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    12 surprising benefits of the holidays

    6:23 AM, Dec 24, 2012   |    comments
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    It's easy to get caught up in the chaos of the holiday season, but new research shows many aspects of preparing for and participating in holiday festivities have surprising health effects. 

    Here are 12 ways in which you can boost your mental and physical health, courtesy of MSN Healthy Living.

    1. Reminisce about past good times.
    Remember the good old days? Waxing nostalgic about the past is shown to increase empathy, boost self-esteem and increase feelings of charity, according to new research published in the Journal of Consumer Research (June 2012). People who become nostalgic around the holidays tend to excel at maintaining personal relationships.

    2. Eat peppermint candy canes. Peppermint is one of the healthiest holiday flavors with benefits that include antioxidant, anti-inflammatory and stomach-calming effects. Even better than a candy cane, try a cup of peppermint tea.

    3. Go shopping. Whether you're shopping for others or for yourself, regular retail therapy may help you live longer. Researchers believe that shopping captured several different dimensions of well-being, health and security. Double up on the benefits by walking the mall early in the morning before the big rush, for an aerobic workout at the same time.

    4. Sing holiday carols. Listen to or sing along to your chosen song for at least 12 minutes or until you reach the calmness you desire. If you're uncomfortable singing, it also works to listen to music alone or sing along.

    5. Gather around the dinner table. Dining out regularly not only costs more than home-cooked meals, but it is also linked to poor food choices and bad health. On the other hand, children who eat frequently with the family tend to eat more fruits, vegetables, fiber and vitamins, according to researchers at Rutgers. The holidays may be a good time to introduce foods to kids as well.

    6. Be grateful. Giving thanks this holiday season may make others feel good and allow you to reap some wholesome benefits. Send a gratitude note for the gifts you receive this year - not an email thank you note, but a good, old-fashioned handwritten note.

    7. Sprinkle cinnamon on your hot chocolate. Few things go together like cinnamon and the holidays. Whether you bake with it or keep a bowl of cinnamon-scented potpourri near the fireplace, the aroma of cinnamon evokes comfort and warmth. Sprinkling cinnamon on your cookies or in your hot cocoa can also lower blood pressure.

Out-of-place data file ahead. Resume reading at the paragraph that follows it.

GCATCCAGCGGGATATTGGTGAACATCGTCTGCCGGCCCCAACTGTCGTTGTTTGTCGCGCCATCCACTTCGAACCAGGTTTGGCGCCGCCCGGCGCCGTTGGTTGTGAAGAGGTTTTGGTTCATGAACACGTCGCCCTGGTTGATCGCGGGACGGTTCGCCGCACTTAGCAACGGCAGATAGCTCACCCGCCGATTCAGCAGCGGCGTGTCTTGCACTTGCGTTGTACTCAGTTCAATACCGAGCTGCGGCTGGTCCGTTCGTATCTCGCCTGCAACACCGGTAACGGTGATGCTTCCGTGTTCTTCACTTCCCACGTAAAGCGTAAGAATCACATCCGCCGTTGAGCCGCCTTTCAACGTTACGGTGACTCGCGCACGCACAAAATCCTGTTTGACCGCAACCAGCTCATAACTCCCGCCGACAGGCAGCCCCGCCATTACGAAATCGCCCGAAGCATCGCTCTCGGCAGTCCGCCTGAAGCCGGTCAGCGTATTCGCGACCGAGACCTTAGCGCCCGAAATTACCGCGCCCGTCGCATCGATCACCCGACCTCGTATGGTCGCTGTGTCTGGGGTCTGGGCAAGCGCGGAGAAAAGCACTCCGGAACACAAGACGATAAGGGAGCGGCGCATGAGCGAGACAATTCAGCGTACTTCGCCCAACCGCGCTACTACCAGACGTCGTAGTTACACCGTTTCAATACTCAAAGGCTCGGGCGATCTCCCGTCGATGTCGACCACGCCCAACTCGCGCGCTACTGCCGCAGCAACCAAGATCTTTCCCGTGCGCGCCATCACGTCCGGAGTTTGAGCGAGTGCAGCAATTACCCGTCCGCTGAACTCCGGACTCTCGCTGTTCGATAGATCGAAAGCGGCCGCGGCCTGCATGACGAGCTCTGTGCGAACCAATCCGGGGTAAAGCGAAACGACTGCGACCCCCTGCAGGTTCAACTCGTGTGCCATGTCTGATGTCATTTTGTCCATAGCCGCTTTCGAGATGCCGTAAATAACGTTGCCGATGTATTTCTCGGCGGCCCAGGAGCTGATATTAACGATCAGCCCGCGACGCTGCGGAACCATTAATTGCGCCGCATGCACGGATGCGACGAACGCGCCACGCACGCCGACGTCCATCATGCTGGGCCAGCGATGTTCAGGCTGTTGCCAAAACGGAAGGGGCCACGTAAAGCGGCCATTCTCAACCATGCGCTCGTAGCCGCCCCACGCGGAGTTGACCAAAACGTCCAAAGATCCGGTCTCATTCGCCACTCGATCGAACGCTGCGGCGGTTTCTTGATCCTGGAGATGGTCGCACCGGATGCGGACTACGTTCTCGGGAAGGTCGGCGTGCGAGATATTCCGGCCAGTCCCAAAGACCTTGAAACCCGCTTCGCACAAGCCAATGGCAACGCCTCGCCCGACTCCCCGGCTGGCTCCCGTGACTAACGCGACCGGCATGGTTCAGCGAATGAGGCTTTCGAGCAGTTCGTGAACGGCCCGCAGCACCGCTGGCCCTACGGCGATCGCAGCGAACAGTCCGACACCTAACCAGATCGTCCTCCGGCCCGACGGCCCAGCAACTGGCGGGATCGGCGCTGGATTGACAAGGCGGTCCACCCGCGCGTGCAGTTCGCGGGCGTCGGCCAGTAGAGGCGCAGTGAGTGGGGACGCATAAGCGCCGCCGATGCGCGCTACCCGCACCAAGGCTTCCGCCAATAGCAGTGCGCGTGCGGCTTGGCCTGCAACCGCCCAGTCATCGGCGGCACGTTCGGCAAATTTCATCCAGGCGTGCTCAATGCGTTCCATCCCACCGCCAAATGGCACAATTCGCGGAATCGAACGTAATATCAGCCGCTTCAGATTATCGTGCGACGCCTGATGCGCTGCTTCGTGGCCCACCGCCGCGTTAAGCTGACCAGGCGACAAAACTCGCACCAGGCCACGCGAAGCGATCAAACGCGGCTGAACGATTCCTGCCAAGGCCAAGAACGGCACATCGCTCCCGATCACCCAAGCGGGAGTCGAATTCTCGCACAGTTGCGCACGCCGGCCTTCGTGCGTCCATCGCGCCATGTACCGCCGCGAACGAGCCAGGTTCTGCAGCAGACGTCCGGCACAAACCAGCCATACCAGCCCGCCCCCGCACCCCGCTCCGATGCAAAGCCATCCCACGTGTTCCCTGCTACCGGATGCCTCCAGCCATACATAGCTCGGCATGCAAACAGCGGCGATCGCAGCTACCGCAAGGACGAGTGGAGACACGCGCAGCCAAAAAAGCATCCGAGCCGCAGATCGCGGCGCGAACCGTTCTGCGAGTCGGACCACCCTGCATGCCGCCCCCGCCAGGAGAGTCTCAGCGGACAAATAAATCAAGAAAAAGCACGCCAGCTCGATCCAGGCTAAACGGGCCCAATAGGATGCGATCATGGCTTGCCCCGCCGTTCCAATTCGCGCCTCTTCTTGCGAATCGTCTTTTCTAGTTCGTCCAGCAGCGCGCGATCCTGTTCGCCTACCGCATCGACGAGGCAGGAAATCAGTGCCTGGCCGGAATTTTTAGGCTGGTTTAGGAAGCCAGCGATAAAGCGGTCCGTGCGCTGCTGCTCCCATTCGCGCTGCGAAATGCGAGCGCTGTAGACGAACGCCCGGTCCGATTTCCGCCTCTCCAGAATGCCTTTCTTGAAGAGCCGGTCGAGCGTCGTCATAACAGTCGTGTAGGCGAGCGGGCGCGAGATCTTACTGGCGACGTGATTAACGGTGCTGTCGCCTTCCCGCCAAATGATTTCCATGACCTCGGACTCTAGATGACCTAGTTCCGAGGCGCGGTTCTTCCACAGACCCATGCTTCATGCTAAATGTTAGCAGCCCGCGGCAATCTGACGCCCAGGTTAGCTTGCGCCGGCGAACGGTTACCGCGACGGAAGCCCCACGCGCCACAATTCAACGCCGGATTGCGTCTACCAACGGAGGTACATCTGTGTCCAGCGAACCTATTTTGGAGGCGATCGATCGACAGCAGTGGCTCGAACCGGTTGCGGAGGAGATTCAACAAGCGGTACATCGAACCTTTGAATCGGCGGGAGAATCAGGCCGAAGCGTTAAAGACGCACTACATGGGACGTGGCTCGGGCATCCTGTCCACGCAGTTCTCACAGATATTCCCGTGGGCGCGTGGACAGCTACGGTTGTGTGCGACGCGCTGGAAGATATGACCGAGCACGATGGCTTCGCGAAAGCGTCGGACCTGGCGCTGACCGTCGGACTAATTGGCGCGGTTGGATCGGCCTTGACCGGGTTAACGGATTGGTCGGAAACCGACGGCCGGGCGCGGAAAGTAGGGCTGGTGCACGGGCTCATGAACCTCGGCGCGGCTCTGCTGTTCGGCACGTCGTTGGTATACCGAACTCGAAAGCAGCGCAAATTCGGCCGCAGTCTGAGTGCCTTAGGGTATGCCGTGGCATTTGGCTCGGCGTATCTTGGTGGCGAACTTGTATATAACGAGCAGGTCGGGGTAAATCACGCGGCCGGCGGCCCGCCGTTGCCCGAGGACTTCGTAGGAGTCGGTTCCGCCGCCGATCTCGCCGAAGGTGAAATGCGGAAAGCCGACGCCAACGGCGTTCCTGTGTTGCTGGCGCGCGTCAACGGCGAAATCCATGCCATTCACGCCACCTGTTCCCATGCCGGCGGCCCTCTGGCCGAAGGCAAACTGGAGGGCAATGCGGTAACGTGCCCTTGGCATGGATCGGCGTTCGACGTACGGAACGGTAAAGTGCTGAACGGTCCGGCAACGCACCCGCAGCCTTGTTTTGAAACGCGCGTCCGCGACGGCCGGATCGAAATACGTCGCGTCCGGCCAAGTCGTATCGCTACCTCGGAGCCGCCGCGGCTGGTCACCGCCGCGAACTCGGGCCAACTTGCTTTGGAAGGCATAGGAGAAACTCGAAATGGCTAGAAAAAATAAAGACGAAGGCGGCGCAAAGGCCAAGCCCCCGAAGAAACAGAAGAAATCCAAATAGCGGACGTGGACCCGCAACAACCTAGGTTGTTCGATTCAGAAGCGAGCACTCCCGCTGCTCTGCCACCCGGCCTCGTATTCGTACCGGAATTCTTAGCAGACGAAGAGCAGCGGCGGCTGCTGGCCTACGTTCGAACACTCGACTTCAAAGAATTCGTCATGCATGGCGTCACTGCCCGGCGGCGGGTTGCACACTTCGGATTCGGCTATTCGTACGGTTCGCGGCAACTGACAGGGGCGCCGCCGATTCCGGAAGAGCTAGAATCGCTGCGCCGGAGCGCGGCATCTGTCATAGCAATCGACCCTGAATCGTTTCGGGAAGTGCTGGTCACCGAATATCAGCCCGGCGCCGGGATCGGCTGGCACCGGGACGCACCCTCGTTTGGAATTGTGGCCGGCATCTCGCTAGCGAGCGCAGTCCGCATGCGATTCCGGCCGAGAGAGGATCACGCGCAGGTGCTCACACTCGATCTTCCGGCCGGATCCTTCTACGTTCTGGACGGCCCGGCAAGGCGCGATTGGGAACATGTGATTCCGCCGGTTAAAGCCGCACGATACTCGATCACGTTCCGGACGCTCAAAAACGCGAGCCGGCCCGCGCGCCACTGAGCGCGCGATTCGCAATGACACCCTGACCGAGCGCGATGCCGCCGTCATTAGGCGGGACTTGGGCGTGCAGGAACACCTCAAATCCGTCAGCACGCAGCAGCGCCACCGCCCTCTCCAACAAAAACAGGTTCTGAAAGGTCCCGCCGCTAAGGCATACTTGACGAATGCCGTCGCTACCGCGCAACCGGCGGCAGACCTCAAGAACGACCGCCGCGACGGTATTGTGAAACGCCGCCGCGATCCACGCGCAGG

8. Volunteer at a soup kitchen. Helping others less fortunate than you creates a win-win situation. When you volunteer at a soup kitchen, for example, you're not only helping a fellow human being, you may also be adding years to your own life.

    9. Attend Christmas church services. If you attend church once a year on Christmas, you may want to make it a regular habit. The more often you go, the lower your blood pressure becomes. In fact, any faith can reap the health benefits of religion, according to a study from the University of Missouri.

    10. Find awe. Taking a drive after a fresh snowfall to view the picturesque scene, listening to a live  holiday concert, and finding other ways to experience awe in your life can ease stress in as little as one minute, according to a new study published in Psychological Science (2012) by Stanford University researchers. Awe works as a stress reliever by drawing people into the present moment.

    11. Bake holiday cookies. If one of your family traditions includes baking and decorating holiday cookies, you may be staving off milk allergies in sensitive children. Eating cookies, muffins and waffles that contained baked milk enabled children to outgrow their milk allergies because high baking temperatures used in baking causes the milk proteins to break down, reducing their allergic properties.

    12. Prepare food for guests. Preparing dinner for houseguests and relatives can take days of work. If you can avoid the temptation to eat as you work, you can burn a significant number of calories. For the average American woman, every hour spent standing versus sitting equals 1.3 calories per minute difference or 78 calories in an hour (equivalent to approximately one-third of a candy bar or two cookies). This can add up to three calories per minute or 180 calories in an hour. Take minibreaks to avoid becoming tired if you work long hours, ideally every 15 minutes.

    (Source: MSN Healthy Living)

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